Once, after trekking through a valley all day, crossing rivers, baking under the hot sunshine, and making our way up a tough uphill, my hiking partner and I arrived at our hostel in the middle of the countryside. I’m the kind of girl who, after a day like that, needs a hot shower, sweatpants, a good comfy couch and to just make myself at home. At that specific moment, I was so glad to have booked the hostel accommodation I did: a hostel with cozy vibes, a home-cooked dinner, dog-eared magazines, and battered hikers who were in the exact same boat as me. No need to worry about hotel guests feeling put off by my muddy boots and hiker stench. No uptight vibes. Just a fire, a good view, and a living room that felt like a real home…

You meet like-minded people who you actually want to socialize with

There’s a difference between just meeting people and meeting *your* people while on the road. You know, the ones who you instantly click with and who don’t drain your social batteries. Hostels pull in a certain type of traveller—the kind who is down-to-earth, adventurous, non-judgemental and resourceful. It’s not just about meeting travel-oriented people, it’s about meeting travel-oriented people who are low-maintenance and practical.

Two words: Free food

And other freebies honestly. I’ve received Swiss chocolate at Christmas, home-cooked meals, wine, snacks, books, and once, even a name-brand German fleece just from befriending others in hostels. So, anecdotally, hostels are where the gifts are. You heard it here first.

No sneaky cash grabs

Since many hostels attract budget-conscious travellers, you’re not as likely to be exposed to touristy cash grabs that you might find at other types of accommodations. For example, hotel menus, gift shops, room service, shuttles, and even recommended tours are all products that are bound to be much, much pricier than the local standard. Hostels don’t do that! (Thankfully!)

Hostels usually offer some kind of unexpected skill swap

Whether you’re practicing a language you’re unfamiliar with, learning how to make a cocktail from a former bartender, getting a crash dance class, listening to sage advice from a well-travelled new friend, or figuring out a new style of cooking, there’s bound to be something that you learn or a skill you pick up because of your hostel stay. I learned the art of scouting out the best bargains from a Luxembourgish girl who had committed to the traveller lifestyle well before I did. I also got a salsa class from a traveller from Cali. (It wasn’t graceful on my part, but so be it!)

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The hostel pets

No matter how the travels have gone, if I’m greeted by a fluffy smiling fur baby at the front desk, I’m a happy traveller. In many hostels, there’s that trademark hostel dog who is like everyone’s pet and the hostel mascot.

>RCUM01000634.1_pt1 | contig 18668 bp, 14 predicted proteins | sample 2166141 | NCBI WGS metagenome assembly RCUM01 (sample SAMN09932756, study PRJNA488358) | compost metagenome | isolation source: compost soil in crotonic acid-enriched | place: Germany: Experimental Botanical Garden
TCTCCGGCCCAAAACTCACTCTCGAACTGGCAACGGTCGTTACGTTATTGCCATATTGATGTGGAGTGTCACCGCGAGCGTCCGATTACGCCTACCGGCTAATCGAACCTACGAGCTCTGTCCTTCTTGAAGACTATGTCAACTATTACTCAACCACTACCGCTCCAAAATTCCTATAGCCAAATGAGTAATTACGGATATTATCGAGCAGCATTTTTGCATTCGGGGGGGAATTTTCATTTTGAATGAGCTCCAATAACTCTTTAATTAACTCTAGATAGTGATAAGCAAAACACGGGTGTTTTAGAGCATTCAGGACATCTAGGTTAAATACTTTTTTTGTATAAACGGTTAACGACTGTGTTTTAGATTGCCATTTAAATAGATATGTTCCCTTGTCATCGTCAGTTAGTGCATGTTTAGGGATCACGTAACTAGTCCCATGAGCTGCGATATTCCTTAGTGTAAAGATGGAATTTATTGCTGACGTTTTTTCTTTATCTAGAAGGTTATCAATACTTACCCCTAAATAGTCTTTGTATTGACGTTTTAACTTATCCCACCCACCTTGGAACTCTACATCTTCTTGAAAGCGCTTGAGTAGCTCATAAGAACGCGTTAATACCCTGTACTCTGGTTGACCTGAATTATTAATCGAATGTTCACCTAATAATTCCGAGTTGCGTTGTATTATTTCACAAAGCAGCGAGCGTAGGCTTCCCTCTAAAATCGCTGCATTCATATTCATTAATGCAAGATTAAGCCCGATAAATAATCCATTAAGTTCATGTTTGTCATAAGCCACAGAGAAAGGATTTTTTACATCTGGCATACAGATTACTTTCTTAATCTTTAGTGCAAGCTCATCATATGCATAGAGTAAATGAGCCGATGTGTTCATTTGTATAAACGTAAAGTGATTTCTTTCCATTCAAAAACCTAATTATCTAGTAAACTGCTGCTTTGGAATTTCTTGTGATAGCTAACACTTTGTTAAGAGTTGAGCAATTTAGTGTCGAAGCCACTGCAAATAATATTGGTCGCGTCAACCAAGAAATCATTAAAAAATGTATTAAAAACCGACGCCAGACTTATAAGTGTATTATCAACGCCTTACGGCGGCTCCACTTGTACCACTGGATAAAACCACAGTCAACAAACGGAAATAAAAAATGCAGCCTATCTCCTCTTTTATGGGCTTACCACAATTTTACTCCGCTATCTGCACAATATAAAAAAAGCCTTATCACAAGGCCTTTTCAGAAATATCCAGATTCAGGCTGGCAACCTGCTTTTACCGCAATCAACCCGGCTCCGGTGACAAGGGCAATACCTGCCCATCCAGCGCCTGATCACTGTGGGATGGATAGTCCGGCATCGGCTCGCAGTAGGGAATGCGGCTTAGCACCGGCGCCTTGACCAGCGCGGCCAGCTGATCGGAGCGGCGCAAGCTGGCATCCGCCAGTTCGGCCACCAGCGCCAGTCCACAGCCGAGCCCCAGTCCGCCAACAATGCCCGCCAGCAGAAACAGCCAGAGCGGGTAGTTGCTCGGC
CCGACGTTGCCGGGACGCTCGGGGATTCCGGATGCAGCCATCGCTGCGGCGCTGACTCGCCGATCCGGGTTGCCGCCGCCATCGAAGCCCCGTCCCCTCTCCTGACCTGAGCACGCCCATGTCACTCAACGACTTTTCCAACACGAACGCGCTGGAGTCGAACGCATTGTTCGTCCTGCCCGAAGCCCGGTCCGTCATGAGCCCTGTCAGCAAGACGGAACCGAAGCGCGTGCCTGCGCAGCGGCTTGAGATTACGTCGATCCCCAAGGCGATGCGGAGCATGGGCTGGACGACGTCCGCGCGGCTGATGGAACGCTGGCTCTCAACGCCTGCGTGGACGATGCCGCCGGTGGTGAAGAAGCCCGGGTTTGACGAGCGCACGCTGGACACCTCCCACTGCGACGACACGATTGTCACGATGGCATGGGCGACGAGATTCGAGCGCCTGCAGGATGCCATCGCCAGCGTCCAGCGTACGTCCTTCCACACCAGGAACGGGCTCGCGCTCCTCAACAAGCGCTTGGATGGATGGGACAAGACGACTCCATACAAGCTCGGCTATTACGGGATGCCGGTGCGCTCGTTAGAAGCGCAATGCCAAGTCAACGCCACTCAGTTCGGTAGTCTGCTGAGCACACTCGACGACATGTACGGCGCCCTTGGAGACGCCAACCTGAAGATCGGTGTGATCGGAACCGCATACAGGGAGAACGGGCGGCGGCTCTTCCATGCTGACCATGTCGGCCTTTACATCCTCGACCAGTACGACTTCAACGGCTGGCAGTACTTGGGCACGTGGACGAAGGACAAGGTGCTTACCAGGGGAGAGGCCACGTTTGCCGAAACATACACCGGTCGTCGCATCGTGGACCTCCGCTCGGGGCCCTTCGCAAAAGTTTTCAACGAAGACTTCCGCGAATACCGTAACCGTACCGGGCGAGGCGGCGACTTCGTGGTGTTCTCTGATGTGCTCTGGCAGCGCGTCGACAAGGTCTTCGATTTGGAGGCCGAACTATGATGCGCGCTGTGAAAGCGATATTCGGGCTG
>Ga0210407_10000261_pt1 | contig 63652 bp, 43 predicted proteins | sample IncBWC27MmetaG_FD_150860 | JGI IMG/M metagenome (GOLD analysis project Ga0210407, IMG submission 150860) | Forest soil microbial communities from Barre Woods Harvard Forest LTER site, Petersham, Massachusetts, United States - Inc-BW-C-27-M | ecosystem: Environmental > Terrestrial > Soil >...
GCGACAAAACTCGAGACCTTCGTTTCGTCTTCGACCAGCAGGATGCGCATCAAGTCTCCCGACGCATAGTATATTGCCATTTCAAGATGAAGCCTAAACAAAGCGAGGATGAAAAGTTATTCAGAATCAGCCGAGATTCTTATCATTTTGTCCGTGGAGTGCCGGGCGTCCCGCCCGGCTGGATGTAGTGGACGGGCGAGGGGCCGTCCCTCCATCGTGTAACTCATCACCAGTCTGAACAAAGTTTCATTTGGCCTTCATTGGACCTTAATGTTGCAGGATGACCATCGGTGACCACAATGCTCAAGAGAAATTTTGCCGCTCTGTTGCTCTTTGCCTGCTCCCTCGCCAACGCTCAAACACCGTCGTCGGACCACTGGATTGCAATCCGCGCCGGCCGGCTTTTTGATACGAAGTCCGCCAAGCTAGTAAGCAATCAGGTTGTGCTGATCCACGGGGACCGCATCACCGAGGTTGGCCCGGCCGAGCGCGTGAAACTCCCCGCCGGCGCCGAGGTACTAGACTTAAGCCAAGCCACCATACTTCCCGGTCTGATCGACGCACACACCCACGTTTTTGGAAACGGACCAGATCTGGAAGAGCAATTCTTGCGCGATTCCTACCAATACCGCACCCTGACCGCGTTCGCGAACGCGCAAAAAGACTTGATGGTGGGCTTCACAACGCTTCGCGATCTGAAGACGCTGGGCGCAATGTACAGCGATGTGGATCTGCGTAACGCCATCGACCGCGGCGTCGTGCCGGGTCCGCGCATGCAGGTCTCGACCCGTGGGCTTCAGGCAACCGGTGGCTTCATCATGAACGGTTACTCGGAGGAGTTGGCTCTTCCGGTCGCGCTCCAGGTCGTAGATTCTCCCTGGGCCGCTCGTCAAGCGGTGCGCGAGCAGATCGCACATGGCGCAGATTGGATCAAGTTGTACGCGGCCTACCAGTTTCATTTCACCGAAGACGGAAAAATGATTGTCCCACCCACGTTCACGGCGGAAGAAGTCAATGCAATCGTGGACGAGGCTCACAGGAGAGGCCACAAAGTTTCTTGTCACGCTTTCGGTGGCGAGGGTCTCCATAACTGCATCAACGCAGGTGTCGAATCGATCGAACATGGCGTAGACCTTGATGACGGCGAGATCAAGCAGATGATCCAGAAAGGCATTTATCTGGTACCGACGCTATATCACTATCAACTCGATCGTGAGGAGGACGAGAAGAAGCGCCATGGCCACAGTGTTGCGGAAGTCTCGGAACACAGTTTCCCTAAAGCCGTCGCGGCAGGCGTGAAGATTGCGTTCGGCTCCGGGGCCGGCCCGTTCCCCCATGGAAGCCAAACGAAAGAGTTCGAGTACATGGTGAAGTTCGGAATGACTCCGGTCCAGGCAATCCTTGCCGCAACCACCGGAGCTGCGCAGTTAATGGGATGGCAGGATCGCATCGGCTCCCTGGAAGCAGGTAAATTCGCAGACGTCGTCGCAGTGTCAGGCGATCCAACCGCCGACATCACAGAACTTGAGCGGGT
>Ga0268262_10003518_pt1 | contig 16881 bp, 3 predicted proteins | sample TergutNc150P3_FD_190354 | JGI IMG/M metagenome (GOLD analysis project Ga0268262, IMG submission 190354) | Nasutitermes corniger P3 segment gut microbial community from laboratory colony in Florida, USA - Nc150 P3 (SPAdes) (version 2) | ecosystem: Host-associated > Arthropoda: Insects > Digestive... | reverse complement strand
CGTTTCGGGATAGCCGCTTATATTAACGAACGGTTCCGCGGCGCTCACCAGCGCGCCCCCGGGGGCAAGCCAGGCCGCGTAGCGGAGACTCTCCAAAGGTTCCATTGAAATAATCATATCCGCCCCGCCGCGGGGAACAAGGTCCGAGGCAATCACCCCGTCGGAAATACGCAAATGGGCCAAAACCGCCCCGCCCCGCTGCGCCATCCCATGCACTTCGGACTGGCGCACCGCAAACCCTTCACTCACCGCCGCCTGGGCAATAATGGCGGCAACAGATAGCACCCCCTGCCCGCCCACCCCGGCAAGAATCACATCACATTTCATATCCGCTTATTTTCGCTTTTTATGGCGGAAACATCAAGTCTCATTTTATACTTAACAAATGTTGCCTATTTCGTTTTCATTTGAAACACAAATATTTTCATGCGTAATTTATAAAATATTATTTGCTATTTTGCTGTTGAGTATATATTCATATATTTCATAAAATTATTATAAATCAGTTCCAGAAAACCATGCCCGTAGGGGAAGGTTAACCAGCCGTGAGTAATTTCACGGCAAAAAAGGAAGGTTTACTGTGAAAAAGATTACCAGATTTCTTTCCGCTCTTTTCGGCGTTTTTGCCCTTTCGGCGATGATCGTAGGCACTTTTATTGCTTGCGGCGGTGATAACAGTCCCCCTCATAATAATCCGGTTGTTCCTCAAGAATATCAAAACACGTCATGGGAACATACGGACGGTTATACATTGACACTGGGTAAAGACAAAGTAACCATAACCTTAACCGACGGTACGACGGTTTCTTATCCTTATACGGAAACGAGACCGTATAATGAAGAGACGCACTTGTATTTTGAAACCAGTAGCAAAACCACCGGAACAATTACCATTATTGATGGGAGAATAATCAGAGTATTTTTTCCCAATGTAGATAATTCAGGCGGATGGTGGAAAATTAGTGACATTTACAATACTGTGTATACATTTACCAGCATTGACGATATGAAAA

You get bar vibes without inflated bar costs

Our plans got rained out on New Year’s Eve a few years back. When I say it rained, I really do mean it poured. When it became obvious that the storm outside wasn’t going to let up in Cusco, my brother and I scrapped our plan to countdown the new year at a downtown party and just stay at our hostel’s bar instead. It was a good thing we did. We had music, wild travellers from Argentina, drink deals, and even a complimentary bottle gifted to us from the owner. One thing that’s true about many hostel bars is that they embody a liveliness and vibrancy that’s hard to match. And the drinks are usually cheaper.

Hostels provide nice workspaces for digital nomads

By now, hostels have tapped into the digital nomad lifestyle and they get it. A heck of a lot of us work on the go. So many of us Gen Zs and Millennials have figured out a way to make money and custom design our dream jobs so long as there’s solid Wi-Fi. Just bring your laptop and trust that the hostel has the rest covered.

A larger number of guests means more accountability

Are the reviews of a short-term vacation rental *really* that accurate if only five people ever stayed there? If a hostel has a strong reputation, that’s based on a constant stream of travellers coming in and out all the time. Accepting a higher number of travellers means that hostel staff and companies are held accountable. Trust us, they’re hustling to keep travellers happy.

Hostellife 2

Hostels have values and community commitments

Pardon the cheesiness, but when you stay at a hostel you’re really staying with a family, community and a space that’s a hub in the local economy. For this reason, you might notice that a hostel supports certain charities or is involved in specific local initiatives. That often looks like donating a percentage of funds to a charity that reflects the hostel's values, honouring (and being vocal about) strains on the region’s resources and corresponding environmental concerns, hiring locals, or running the business using locally-made goods like food, furniture, or handmade products. This is such a common thread in hostel culture. It’s also a feel-good factor for travellers who want to travel as consciously as possible.